Cisco's decided to save the world from all-flash arrays by giving it a new 32G Fabric Switch, an upgraded Nexus 93180 and data galore.
Switchzilla's motive for the new products is the splendidly high I/O that flash arrays can already handle, and the even stronger torrents of data to come once NVMe and 3D Xpoint become prevalent. Hence the new MDS 9132T fabric switch, depicted above*, a 1U beast capable of packing 32x32-Gbps FC ports..
The machine can ship with eight or 16 ports, with a 16-port “expansion module” offering … erm .. expansion.
The switch also spits out verbose telemetry, to help users figure out where things might be going awry.
“We had some kind of telemery data in the past,” Adarsh Viswanathan, Cisco's senior manager for data centre product management, told The Register, “but the Fibre Channel industry did not capture header information. That was not there from Cisco.”
“Now IOPs are up, so you need granular metrics.” Viswanathan said those metrics have in the past been gathered by hardware probes, but that appetite for extra widgets in the data centre is declining. Hence the new fashionably probe-free telemetry.
Another device capable of dumping that data is the Cisco Nexus 9300-FX, now imbued with 16G Fibre Channel NPV alongside its Ethernet and FcoE capabilities. Viswanathan thinks users will appreciate all those options in one box.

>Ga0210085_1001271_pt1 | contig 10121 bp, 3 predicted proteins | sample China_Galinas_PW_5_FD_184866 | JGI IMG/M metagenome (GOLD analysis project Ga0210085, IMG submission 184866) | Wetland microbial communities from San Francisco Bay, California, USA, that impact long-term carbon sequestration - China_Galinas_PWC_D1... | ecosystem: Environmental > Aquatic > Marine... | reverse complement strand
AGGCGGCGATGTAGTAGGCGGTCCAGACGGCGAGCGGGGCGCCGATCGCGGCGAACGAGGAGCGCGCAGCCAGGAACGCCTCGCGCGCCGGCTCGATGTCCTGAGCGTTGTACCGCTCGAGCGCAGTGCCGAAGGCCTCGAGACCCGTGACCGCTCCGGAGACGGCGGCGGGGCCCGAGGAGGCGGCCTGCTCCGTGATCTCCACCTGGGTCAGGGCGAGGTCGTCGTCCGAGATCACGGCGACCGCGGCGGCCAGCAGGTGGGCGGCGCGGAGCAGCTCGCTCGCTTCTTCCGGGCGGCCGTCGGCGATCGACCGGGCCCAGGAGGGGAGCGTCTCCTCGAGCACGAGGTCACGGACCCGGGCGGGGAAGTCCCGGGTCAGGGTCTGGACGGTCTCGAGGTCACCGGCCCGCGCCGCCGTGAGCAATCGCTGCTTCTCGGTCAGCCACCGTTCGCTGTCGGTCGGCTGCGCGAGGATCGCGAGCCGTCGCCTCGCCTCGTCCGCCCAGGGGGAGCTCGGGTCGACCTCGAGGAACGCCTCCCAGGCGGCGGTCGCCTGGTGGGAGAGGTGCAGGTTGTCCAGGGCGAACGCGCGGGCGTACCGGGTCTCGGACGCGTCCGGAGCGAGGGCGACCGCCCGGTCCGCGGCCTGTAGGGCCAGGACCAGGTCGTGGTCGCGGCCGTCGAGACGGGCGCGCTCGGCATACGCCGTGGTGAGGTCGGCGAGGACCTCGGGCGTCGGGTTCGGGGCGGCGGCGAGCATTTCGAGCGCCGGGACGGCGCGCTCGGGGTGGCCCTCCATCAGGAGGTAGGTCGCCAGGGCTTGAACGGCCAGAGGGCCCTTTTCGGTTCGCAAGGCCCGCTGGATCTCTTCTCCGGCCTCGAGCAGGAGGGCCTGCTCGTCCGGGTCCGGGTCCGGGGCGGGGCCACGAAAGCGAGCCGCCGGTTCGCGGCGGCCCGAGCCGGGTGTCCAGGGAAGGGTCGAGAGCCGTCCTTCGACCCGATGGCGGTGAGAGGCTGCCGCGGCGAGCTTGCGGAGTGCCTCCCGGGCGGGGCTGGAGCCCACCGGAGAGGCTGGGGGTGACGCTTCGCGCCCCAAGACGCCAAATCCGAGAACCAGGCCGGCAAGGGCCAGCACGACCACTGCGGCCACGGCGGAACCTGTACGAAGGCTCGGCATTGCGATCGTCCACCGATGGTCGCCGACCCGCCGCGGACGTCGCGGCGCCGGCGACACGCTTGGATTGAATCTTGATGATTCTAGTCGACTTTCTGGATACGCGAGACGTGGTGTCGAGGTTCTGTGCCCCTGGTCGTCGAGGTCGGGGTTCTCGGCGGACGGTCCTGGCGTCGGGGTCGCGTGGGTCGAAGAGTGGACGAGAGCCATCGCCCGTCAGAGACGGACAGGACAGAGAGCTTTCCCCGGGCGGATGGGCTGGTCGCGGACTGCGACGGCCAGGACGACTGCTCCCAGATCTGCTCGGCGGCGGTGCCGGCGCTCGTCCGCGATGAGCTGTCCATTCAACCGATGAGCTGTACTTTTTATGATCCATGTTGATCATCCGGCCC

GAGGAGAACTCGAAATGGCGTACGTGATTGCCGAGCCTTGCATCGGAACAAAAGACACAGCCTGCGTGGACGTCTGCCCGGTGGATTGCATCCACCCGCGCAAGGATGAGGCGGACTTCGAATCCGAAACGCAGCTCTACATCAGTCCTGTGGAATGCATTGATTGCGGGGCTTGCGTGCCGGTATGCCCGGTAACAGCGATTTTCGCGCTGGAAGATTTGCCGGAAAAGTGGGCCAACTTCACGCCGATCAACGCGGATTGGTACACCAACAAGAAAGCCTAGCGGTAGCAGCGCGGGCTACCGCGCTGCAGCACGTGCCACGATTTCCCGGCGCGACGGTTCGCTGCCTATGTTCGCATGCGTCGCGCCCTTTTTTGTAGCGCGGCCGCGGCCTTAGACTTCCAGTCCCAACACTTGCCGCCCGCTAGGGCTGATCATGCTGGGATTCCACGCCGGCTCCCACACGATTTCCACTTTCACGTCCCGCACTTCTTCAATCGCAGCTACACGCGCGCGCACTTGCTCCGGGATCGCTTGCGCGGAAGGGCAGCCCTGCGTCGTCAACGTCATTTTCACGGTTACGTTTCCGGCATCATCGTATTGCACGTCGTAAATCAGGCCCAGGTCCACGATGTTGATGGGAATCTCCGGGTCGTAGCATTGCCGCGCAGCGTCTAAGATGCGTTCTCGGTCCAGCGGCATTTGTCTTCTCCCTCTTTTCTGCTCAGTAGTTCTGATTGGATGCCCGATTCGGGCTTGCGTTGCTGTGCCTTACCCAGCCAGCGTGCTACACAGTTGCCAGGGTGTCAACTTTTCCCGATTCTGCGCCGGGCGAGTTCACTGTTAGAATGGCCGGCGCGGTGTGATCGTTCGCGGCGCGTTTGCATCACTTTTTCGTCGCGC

Cisco's also teamed up with SAN performance analysis specialist Virtual Instruments, which has integrated its wares with Switchzilla's MDS 32G Modular Line card and can now analyse its behaviour.
Most array vendors now offer the chance to share performance data anonymously, so that they can run a cloud service that analyses performance across many customers in order to help with proactive analysis of problems. Viswanathan said Cisco's SAN team are contemplating using the new switches' telemetry to power such a service, but it's not yet on an official roadmap. ®
*Or here for m.reg readers. T-rex used because switches are boring to look at and it's Friday afternoon. We're in no way suggesting that Cisco, or SANs, or Fibre Channel, are pre-historic or extinct.